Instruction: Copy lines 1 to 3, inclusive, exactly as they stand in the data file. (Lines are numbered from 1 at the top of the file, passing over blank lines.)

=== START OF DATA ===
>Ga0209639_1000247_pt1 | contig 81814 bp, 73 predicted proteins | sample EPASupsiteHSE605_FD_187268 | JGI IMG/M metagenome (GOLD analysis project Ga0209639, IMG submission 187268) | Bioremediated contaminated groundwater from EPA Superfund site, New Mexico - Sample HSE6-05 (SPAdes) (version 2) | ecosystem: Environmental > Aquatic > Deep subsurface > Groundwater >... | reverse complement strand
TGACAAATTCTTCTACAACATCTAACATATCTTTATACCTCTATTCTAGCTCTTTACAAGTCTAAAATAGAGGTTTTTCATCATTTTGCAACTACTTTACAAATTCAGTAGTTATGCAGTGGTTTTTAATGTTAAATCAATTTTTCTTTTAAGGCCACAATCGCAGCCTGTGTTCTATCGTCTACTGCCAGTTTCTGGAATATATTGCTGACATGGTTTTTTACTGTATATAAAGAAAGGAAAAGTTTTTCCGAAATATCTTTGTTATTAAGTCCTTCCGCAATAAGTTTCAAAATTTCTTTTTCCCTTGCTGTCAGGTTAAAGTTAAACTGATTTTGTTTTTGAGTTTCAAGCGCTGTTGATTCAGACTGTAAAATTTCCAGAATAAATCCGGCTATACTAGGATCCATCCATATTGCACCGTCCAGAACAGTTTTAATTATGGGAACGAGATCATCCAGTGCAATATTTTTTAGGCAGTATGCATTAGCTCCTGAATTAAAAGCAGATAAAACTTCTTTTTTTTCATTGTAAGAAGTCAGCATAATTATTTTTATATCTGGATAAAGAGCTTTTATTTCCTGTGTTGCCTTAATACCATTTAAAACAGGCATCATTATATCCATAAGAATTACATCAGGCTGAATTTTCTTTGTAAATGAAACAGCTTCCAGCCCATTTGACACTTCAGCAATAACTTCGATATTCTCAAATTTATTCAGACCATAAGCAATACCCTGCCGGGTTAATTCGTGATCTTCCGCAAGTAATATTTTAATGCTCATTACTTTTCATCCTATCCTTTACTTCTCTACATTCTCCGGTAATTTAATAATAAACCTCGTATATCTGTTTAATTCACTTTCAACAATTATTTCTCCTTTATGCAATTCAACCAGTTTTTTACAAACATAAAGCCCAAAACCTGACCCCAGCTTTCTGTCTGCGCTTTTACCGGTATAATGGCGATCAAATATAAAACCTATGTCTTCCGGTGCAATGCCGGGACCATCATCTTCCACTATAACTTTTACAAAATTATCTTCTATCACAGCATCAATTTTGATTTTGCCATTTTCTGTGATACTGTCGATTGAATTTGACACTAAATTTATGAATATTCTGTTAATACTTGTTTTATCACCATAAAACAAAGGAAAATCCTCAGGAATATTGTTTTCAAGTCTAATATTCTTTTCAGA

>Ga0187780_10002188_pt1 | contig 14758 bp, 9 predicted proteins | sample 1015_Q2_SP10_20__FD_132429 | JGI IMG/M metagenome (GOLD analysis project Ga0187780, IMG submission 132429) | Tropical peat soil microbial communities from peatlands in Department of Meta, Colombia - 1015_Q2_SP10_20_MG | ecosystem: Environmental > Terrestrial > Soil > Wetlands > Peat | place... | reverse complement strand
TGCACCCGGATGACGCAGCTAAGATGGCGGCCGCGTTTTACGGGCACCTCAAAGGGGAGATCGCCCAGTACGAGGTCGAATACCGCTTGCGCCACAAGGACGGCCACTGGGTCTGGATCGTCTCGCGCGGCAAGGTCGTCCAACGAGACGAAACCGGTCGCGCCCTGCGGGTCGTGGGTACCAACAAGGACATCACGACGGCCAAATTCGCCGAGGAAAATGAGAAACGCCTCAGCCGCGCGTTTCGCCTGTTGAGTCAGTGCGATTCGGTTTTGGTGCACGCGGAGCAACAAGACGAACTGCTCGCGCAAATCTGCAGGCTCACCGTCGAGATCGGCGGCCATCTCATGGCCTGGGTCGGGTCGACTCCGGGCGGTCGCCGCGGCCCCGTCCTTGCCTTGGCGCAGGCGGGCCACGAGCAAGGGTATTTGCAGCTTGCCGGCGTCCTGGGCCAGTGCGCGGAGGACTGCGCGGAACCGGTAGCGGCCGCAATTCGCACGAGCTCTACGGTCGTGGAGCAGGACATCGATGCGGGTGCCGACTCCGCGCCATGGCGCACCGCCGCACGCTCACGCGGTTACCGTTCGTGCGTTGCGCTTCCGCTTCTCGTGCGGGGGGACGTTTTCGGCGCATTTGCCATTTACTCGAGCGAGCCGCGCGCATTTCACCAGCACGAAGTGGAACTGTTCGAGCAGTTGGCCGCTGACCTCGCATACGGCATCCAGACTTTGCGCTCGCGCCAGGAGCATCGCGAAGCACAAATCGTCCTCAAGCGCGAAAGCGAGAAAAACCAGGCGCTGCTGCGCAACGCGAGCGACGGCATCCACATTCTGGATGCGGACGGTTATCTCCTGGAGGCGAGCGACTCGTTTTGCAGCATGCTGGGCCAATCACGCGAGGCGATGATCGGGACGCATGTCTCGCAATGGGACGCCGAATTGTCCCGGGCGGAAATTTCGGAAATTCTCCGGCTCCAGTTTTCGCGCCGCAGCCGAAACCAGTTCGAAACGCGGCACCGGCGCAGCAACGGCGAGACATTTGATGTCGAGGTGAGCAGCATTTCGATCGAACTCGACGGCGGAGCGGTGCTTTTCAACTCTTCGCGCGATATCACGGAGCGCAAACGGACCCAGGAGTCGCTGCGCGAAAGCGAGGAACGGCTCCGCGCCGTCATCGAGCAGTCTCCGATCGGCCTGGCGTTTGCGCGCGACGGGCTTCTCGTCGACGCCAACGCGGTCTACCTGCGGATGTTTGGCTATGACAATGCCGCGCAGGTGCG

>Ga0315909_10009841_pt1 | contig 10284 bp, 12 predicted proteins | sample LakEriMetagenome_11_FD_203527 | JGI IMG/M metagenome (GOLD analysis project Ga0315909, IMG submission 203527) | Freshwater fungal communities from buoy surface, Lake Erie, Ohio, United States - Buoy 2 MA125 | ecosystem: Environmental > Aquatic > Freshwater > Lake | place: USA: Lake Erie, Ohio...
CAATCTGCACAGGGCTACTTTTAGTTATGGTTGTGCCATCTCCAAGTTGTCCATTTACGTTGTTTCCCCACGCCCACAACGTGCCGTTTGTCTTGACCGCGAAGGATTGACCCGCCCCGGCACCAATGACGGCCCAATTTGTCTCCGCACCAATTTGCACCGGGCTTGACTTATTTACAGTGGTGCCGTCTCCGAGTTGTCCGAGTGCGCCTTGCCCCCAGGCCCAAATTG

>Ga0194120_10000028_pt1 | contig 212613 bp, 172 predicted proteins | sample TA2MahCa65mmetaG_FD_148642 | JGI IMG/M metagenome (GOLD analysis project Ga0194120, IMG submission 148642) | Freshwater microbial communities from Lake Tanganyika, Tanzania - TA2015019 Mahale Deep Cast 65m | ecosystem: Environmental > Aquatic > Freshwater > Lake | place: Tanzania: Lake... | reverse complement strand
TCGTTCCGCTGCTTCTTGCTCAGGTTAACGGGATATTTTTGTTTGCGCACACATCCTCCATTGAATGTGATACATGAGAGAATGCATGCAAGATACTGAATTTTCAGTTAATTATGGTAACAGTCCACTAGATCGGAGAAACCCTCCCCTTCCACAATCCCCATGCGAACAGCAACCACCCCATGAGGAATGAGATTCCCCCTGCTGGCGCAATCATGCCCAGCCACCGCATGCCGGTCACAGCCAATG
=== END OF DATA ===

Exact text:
>Ga0209639_1000247_pt1 | contig 81814 bp, 73 predicted proteins | sample EPASupsiteHSE605_FD_187268 | JGI IMG/M metagenome (GOLD analysis project Ga0209639, IMG submission 187268) | Bioremediated contaminated groundwater from EPA Superfund site, New Mexico - Sample HSE6-05 (SPAdes) (version 2) | ecosystem: Environmental > Aquatic > Deep subsurface > Groundwater >... | reverse complement strand
TGACAAATTCTTCTACAACATCTAACATATCTTTATACCTCTATTCTAGCTCTTTACAAGTCTAAAATAGAGGTTTTTCATCATTTTGCAACTACTTTACAAATTCAGTAGTTATGCAGTGGTTTTTAATGTTAAATCAATTTTTCTTTTAAGGCCACAATCGCAGCCTGTGTTCTATCGTCTACTGCCAGTTTCTGGAATATATTGCTGACATGGTTTTTTACTGTATATAAAGAAAGGAAAAGTTTTTCCGAAATATCTTTGTTATTAAGTCCTTCCGCAATAAGTTTCAAAATTTCTTTTTCCCTTGCTGTCAGGTTAAAGTTAAACTGATTTTGTTTTTGAGTTTCAAGCGCTGTTGATTCAGACTGTAAAATTTCCAGAATAAATCCGGCTATACTAGGATCCATCCATATTGCACCGTCCAGAACAGTTTTAATTATGGGAACGAGATCATCCAGTGCAATATTTTTTAGGCAGTATGCATTAGCTCCTGAATTAAAAGCAGATAAAACTTCTTTTTTTTCATTGTAAGAAGTCAGCATAATTATTTTTATATCTGGATAAAGAGCTTTTATTTCCTGTGTTGCCTTAATACCATTTAAAACAGGCATCATTATATCCATAAGAATTACATCAGGCTGAATTTTCTTTGTAAATGAAACAGCTTCCAGCCCATTTGACACTTCAGCAATAACTTCGATATTCTCAAATTTATTCAGACCATAAGCAATACCCTGCCGGGTTAATTCGTGATCTTCCGCAAGTAATATTTTAATGCTCATTACTTTTCATCCTATCCTTTACTTCTCTACATTCTCCGGTAATTTAATAATAAACCTCGTATATCTGTTTAATTCACTTTCAACAATTATTTCTCCTTTATGCAATTCAACCAGTTTTTTACAAACATAAAGCCCAAAACCTGACCCCAGCTTTCTGTCTGCGCTTTTACCGGTATAATGGCGATCAAATATAAAACCTATGTCTTCCGGTGCAATGCCGGGACCATCATCTTCCACTATAACTTTTACAAAATTATCTTCTATCACAGCATCAATTTTGATTTTGCCATTTTCTGTGATACTGTCGATTGAATTTGACACTAAATTTATGAATATTCTGTTAATACTTGTTTTATCACCATAAAACAAAGGAAAATCCTCAGGAATATTGTTTTCAAGTCTAATATTCTTTTCAGA

>Ga0187780_10002188_pt1 | contig 14758 bp, 9 predicted proteins | sample 1015_Q2_SP10_20__FD_132429 | JGI IMG/M metagenome (GOLD analysis project Ga0187780, IMG submission 132429) | Tropical peat soil microbial communities from peatlands in Department of Meta, Colombia - 1015_Q2_SP10_20_MG | ecosystem: Environmental > Terrestrial > Soil > Wetlands > Peat | place... | reverse complement strand